Ag Policy Blog

Concerns Persist Over Capital Gains and Stepped-up Basis Plans

Chris Clayton
By  Chris Clayton , DTN Ag Policy Editor
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Farm groups are pushing back on a Biden administration proposal to raise capital gains taxes and eliminate stepped-up basis on inherited assets. The Biden administration states only about 2% of farms would be affected, and farmers would not be affected if heirs continue too operate the farm. A photo from a farm auction in 2016. (DTN file photo by Elaine Shein)

Agricultural groups and Republican members of the U.S. Senate Agriculture Committee are continuing to challenge the Biden administration proposal to increase capital-gains taxes and eliminate stepped-up basis for inherited assets.

A coalition, the Family Business Estate Tax Coalition, with 115 of its member groups signed onto a letter this week to the chairs and ranking members of the Senate Finance Committee and House Ways & Means Committee.

The letter explains that stepping up the basis when a member of family owned business dies "is critical to that business surviving the loss of a loved one and a business partner." Increasing capital-gains taxes and eliminating stepped-up basis "would force many family-owned businesses to liquidate assets or lay off employees to cover the tax burden."

An analysis for the coalition provided by Ernst & Young Global Limited, cites that the capital-gains tax increase on estates and repeal of stepped-up basis would decrease U.S. GDP by $10 billion annually. The tax plan would also cost 80,000 jobs a year and it would lower $32 for every $100 in revenue collected, the analysis stated.

Biden last month proposed offsetting the costs of his infrastructure package -- now estimated at $1.7 trillion -- with $1.5 trillion in tax increases on wealthier Americans. That includes raising the capital-gains tax rated from 20% to 39.6% for people who earn more than $1 million. When tacking on the Medicare surtax, the highest rate would to 43.4% on capital gains.

For estates, the capital-gains plan would tax unrealized capital gains at death above a $2 million exemption per couple. It would also eliminate stepped-up basis for those inherited assets above $2 million in value per couple. When Biden proposed the plan, USDA stated the plan "won't affect family farms that stay in the family." USDA also added that under Biden's plan, about 2% of farm estates would owe taxes "on their-non-farm assets" and 98% of farms would not owe any taxes "provided the farm stays in the family."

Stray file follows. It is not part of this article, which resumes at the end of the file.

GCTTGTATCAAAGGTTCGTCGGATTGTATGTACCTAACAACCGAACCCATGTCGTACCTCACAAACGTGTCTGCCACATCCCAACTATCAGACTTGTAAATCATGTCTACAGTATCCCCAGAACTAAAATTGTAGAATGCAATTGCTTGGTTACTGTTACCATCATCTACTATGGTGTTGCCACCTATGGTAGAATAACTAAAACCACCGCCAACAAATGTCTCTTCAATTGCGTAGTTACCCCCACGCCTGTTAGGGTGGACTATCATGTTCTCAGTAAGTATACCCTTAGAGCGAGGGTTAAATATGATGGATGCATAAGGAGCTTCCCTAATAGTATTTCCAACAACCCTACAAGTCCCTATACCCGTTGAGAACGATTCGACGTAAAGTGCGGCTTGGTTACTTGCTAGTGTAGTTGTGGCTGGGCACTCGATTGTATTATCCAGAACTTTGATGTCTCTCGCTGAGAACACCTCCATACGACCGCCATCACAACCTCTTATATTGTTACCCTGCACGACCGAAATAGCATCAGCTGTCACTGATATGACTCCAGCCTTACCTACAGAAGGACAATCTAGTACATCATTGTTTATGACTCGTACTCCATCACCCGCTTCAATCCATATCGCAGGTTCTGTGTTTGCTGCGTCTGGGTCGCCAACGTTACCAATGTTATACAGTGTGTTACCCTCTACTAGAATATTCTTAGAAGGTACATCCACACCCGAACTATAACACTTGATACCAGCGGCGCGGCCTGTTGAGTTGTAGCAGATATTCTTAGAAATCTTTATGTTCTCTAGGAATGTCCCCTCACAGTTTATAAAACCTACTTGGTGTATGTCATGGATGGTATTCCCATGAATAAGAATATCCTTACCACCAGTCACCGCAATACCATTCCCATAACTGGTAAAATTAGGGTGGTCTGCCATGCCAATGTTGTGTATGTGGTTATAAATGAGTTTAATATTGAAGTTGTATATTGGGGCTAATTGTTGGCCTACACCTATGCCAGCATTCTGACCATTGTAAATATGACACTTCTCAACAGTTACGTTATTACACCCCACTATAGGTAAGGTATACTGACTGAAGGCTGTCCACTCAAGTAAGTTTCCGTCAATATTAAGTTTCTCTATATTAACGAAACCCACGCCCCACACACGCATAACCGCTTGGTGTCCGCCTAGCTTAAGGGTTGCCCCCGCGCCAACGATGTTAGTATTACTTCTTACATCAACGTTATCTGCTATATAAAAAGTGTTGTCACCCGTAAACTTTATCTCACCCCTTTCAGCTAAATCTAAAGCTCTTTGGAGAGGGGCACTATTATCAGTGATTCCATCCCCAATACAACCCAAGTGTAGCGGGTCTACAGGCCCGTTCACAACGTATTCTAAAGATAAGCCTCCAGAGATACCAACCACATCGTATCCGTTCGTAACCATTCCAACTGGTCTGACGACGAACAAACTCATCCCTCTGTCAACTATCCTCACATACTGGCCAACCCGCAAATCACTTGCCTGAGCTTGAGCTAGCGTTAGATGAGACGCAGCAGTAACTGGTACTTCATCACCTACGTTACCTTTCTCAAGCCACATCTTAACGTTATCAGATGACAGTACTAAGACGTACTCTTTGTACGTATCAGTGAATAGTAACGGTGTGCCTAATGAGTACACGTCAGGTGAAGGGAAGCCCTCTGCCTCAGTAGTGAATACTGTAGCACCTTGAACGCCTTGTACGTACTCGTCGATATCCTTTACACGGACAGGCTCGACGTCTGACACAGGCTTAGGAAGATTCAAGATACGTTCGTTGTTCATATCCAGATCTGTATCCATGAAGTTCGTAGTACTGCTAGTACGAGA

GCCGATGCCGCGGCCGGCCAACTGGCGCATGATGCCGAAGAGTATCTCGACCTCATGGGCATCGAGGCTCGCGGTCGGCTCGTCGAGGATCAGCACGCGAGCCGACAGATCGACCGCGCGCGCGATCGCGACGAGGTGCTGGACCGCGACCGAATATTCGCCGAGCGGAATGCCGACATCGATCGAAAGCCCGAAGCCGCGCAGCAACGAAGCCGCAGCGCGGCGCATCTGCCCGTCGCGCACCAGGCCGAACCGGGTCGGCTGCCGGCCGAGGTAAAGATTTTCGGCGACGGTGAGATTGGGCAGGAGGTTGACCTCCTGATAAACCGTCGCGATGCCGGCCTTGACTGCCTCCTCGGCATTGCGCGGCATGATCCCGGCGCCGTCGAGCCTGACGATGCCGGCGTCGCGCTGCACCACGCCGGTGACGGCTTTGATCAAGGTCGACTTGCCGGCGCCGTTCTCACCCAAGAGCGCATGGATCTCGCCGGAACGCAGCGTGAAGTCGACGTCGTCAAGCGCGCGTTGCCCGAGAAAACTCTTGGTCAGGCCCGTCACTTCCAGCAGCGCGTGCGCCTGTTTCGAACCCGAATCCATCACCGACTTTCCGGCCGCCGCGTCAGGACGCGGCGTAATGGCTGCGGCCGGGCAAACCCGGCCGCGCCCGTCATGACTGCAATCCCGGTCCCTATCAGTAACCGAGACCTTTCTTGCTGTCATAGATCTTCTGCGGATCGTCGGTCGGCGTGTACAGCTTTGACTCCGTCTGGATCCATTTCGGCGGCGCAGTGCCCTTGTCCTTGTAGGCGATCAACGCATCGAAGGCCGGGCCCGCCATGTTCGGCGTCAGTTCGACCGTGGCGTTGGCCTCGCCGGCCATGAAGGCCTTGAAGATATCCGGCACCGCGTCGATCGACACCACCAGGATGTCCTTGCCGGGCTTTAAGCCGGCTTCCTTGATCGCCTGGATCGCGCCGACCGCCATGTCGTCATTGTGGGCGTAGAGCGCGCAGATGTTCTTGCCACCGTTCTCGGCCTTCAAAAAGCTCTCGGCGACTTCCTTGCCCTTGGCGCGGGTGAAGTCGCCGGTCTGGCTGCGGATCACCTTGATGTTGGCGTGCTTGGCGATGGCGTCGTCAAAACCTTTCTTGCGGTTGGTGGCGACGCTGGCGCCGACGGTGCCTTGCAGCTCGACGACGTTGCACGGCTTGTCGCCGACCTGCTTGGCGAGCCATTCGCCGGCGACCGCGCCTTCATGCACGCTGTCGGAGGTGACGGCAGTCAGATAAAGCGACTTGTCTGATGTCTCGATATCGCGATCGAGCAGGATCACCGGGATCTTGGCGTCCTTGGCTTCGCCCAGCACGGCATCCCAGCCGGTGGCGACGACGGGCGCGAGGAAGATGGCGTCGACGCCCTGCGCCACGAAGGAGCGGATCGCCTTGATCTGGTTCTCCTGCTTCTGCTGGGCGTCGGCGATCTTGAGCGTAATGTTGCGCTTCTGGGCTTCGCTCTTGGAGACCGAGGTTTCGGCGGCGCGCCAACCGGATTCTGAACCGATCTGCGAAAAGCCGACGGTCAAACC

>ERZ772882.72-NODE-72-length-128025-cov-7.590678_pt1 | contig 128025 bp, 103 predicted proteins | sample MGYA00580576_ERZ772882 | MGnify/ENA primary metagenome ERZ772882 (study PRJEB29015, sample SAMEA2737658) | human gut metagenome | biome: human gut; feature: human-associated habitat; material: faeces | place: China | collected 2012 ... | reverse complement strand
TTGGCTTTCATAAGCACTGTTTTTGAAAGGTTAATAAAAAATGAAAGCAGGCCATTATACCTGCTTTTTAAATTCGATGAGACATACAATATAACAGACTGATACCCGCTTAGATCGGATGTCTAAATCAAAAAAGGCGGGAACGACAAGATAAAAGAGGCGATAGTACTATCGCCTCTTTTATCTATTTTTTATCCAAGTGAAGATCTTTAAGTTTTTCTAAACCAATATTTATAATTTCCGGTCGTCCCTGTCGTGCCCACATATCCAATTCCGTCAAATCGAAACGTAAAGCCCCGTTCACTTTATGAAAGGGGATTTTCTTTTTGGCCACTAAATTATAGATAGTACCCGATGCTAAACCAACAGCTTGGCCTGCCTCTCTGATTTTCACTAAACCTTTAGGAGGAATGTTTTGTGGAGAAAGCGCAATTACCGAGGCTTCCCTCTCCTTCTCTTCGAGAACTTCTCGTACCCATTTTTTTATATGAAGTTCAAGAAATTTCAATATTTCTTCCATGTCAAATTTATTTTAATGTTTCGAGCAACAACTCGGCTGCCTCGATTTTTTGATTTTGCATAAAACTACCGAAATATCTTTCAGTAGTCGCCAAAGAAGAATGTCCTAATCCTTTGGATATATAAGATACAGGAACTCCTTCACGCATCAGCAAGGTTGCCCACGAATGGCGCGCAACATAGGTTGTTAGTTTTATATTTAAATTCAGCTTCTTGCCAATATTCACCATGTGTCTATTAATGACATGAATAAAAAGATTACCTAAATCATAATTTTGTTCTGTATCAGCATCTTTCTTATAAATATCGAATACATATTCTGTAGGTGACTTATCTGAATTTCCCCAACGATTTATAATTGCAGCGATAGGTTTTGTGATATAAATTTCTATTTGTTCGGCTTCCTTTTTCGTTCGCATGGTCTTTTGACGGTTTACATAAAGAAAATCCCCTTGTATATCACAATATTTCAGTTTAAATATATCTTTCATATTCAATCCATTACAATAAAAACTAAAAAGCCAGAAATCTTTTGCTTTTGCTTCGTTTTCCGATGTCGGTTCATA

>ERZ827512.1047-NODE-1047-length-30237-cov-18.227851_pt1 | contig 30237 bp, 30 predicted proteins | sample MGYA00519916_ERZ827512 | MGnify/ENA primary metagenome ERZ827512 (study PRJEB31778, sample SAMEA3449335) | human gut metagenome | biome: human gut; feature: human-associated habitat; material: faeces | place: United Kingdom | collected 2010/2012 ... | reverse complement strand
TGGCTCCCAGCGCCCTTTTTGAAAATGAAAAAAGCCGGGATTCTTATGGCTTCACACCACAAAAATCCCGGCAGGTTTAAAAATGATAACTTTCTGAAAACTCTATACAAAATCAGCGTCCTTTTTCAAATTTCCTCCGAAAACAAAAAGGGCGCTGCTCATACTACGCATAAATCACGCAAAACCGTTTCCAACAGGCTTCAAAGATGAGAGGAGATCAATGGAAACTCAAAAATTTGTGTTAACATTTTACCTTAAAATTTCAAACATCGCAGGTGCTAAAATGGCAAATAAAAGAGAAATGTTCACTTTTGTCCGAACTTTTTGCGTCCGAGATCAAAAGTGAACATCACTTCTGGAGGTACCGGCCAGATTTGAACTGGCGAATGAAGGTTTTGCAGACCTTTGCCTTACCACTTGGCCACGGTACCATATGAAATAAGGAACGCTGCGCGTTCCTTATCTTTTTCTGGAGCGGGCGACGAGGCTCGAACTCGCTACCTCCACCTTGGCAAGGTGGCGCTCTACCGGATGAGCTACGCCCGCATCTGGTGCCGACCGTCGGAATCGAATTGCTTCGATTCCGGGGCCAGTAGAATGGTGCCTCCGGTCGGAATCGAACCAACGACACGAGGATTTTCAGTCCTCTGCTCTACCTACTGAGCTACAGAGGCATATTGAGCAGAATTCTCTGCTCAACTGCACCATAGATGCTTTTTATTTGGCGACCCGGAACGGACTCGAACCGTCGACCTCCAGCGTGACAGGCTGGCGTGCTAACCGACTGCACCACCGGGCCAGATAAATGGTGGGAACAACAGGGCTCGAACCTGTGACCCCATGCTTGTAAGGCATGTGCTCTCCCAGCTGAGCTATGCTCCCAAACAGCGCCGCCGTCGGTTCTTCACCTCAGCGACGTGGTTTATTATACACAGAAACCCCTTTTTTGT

In an analysis last month by the American Farm Bureau Federation and American Soybean Association, they highlighted that the average value of farm ground has increased 223% since 1997. In some northern Midwest states, the value increase averages more than 300%. These higher land values would have a major impact on basis and capital-gains taxes.

On Tuesday, eight Republicans on the Senate Agriculture Committee wrote a letter to Agriculture Secretary Tom Vilsack, asking the secretary "to make public a detailed explanation and any supporting economic analyses that clarifies how the Biden administration's tax increases will affect farm estates."

The letter asks Vilsack to explain how USDA arrived at the conclusion that 98% of farm estates will not be affected by the proposed tax changes. "The proposed tax impacts are dependent on a number of factors, including but not limited to appreciation in farmland assets prior to a property owner's death, size of the farm operation and associated assets, income of the heirs, and the farm's ownership structure. Given these factors, we are writing to seek a detailed explanation and supporting economic analysis clarifying how these tax provisions will affect farm estates, including specifically how USDA arrived at the conclusion that fewer than 2% of farm estates will be impacted by the proposed tax changes," the senators wrote.

Republicans on the committee have made this a frequent talking point with multiple senators during a forestry hearing last week asking witnesses about how they would see the capital gains and stepped-up basis affecting their woodlands. Sen. John Boozman, R-Ark., ranking member of the Agriculture Committee, said at the hearing he is concerned about the Biden administration's "tax proposal on capital gains and stepped-up basis, which may have significant implications for the agriculture and forestry industries by frustrating, rather than facilitating, market opportunities for land owners, timber harvests and the wood product industries."

Senate Agriculture Committee Chairwoman Debbie Stabenow, D-Mich., speaking to reporters after last week's hearing, noted that there is a lot of support from Democrats to keep the elimination of stepped up basis from affecting farmers and family-owned businesses. Stabenow added, "Everyone should be paying their fair share" in taxes and that includes "wealthy people and corporations" that use the roads.

DTN Political Correspondent Jerry Hagstrom contributed to this report.

Chris Clayton can be reached at

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